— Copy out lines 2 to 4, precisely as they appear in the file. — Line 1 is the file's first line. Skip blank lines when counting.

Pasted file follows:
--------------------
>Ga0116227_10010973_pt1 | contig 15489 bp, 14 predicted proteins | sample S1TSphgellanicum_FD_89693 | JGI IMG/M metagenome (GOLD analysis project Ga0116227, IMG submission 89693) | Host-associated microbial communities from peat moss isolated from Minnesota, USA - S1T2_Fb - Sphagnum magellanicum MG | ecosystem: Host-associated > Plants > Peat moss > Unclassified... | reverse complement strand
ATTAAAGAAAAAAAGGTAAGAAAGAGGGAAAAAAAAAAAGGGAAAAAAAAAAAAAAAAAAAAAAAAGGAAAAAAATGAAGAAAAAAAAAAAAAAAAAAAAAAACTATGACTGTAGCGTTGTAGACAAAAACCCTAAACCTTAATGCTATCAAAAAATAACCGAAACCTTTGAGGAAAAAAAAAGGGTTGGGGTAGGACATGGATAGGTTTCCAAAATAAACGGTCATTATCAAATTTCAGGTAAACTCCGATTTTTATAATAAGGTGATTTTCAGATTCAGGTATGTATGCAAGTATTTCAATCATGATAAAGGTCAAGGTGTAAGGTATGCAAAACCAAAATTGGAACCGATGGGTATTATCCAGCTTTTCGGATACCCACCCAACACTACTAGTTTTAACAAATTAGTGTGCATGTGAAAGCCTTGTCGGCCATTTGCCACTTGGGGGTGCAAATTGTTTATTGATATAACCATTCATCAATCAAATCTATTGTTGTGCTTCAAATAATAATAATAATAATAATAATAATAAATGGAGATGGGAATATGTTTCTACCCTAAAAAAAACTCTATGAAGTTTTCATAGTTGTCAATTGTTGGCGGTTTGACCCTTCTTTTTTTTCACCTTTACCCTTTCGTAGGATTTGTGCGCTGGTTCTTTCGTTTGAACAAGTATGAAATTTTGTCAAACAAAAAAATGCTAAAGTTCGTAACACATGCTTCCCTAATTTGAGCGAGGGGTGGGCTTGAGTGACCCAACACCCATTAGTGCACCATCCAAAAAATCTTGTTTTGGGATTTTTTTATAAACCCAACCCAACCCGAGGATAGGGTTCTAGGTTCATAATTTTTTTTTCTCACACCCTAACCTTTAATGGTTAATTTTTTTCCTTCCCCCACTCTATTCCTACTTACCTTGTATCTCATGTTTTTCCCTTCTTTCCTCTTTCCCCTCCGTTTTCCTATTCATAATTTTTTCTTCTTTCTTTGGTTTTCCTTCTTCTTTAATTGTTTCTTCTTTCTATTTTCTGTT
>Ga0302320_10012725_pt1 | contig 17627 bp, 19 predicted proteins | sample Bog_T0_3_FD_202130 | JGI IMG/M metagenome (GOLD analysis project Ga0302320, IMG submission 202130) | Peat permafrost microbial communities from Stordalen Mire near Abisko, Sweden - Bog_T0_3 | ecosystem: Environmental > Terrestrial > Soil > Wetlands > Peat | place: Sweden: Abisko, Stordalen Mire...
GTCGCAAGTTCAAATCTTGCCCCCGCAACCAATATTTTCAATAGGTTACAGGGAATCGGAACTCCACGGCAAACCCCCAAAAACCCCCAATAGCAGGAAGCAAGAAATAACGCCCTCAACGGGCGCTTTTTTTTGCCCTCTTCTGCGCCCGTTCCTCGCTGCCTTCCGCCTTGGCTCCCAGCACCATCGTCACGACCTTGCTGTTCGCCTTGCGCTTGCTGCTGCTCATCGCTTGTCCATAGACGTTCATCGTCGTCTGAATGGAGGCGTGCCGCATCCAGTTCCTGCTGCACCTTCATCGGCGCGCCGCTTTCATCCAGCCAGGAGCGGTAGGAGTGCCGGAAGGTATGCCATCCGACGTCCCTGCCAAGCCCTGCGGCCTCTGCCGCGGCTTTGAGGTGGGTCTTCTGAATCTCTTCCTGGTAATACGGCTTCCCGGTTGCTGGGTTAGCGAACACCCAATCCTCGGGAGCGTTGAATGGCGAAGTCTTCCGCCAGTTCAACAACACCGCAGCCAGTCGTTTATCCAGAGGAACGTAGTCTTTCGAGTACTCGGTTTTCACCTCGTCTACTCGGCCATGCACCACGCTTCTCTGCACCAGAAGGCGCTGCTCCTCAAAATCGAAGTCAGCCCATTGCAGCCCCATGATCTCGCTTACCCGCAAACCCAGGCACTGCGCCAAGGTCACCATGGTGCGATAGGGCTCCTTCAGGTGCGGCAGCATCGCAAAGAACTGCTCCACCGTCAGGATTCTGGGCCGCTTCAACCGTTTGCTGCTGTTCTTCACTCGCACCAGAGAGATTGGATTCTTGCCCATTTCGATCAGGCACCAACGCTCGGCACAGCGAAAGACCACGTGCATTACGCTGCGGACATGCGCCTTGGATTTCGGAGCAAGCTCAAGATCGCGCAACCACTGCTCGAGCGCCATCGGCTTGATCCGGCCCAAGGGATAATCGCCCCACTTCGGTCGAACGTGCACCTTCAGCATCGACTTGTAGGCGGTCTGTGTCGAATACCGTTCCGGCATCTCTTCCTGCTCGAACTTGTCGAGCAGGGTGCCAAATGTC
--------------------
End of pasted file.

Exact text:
ATTAAAGAAAAAAAGGTAAGAAAGAGGGAAAAAAAAAAAGGGAAAAAAAAAAAAAAAAAAAAAAAAGGAAAAAAATGAAGAAAAAAAAAAAAAAAAAAAAAAACTATGACTGTAGCGTTGTAGACAAAAACCCTAAACCTTAATGCTATCAAAAAATAACCGAAACCTTTGAGGAAAAAAAAAGGGTTGGGGTAGGACATGGATAGGTTTCCAAAATAAACGGTCATTATCAAATTTCAGGTAAACTCCGATTTTTATAATAAGGTGATTTTCAGATTCAGGTATGTATGCAAGTATTTCAATCATGATAAAGGTCAAGGTGTAAGGTATGCAAAACCAAAATTGGAACCGATGGGTATTATCCAGCTTTTCGGATACCCACCCAACACTACTAGTTTTAACAAATTAGTGTGCATGTGAAAGCCTTGTCGGCCATTTGCCACTTGGGGGTGCAAATTGTTTATTGATATAACCATTCATCAATCAAATCTATTGTTGTGCTTCAAATAATAATAATAATAATAATAATAATAAATGGAGATGGGAATATGTTTCTACCCTAAAAAAAACTCTATGAAGTTTTCATAGTTGTCAATTGTTGGCGGTTTGACCCTTCTTTTTTTTCACCTTTACCCTTTCGTAGGATTTGTGCGCTGGTTCTTTCGTTTGAACAAGTATGAAATTTTGTCAAACAAAAAAATGCTAAAGTTCGTAACACATGCTTCCCTAATTTGAGCGAGGGGTGGGCTTGAGTGACCCAACACCCATTAGTGCACCATCCAAAAAATCTTGTTTTGGGATTTTTTTATAAACCCAACCCAACCCGAGGATAGGGTTCTAGGTTCATAATTTTTTTTTCTCACACCCTAACCTTTAATGGTTAATTTTTTTCCTTCCCCCACTCTATTCCTACTTACCTTGTATCTCATGTTTTTCCCTTCTTTCCTCTTTCCCCTCCGTTTTCCTATTCATAATTTTTTCTTCTTTCTTTGGTTTTCCTTCTTCTTTAATTGTTTCTTCTTTCTATTTTCTGTT
>Ga0302320_10012725_pt1 | contig 17627 bp, 19 predicted proteins | sample Bog_T0_3_FD_202130 | JGI IMG/M metagenome (GOLD analysis project Ga0302320, IMG submission 202130) | Peat permafrost microbial communities from Stordalen Mire near Abisko, Sweden - Bog_T0_3 | ecosystem: Environmental > Terrestrial > Soil > Wetlands > Peat | place: Sweden: Abisko, Stordalen Mire...
GTCGCAAGTTCAAATCTTGCCCCCGCAACCAATATTTTCAATAGGTTACAGGGAATCGGAACTCCACGGCAAACCCCCAAAAACCCCCAATAGCAGGAAGCAAGAAATAACGCCCTCAACGGGCGCTTTTTTTTGCCCTCTTCTGCGCCCGTTCCTCGCTGCCTTCCGCCTTGGCTCCCAGCACCATCGTCACGACCTTGCTGTTCGCCTTGCGCTTGCTGCTGCTCATCGCTTGTCCATAGACGTTCATCGTCGTCTGAATGGAGGCGTGCCGCATCCAGTTCCTGCTGCACCTTCATCGGCGCGCCGCTTTCATCCAGCCAGGAGCGGTAGGAGTGCCGGAAGGTATGCCATCCGACGTCCCTGCCAAGCCCTGCGGCCTCTGCCGCGGCTTTGAGGTGGGTCTTCTGAATCTCTTCCTGGTAATACGGCTTCCCGGTTGCTGGGTTAGCGAACACCCAATCCTCGGGAGCGTTGAATGGCGAAGTCTTCCGCCAGTTCAACAACACCGCAGCCAGTCGTTTATCCAGAGGAACGTAGTCTTTCGAGTACTCGGTTTTCACCTCGTCTACTCGGCCATGCACCACGCTTCTCTGCACCAGAAGGCGCTGCTCCTCAAAATCGAAGTCAGCCCATTGCAGCCCCATGATCTCGCTTACCCGCAAACCCAGGCACTGCGCCAAGGTCACCATGGTGCGATAGGGCTCCTTCAGGTGCGGCAGCATCGCAAAGAACTGCTCCACCGTCAGGATTCTGGGCCGCTTCAACCGTTTGCTGCTGTTCTTCACTCGCACCAGAGAGATTGGATTCTTGCCCATTTCGATCAGGCACCAACGCTCGGCACAGCGAAAGACCACGTGCATTACGCTGCGGACATGCGCCTTGGATTTCGGAGCAAGCTCAAGATCGCGCAACCACTGCTCGAGCGCCATCGGCTTGATCCGGCCCAAGGGATAATCGCCCCACTTCGGTCGAACGTGCACCTTCAGCATCGACTTGTAGGCGGTCTGTGTCGAATACCGTTCCGGCATCTCTTCCTGCTCGAACTTGTCGAGCAGGGTGCCAAATGTC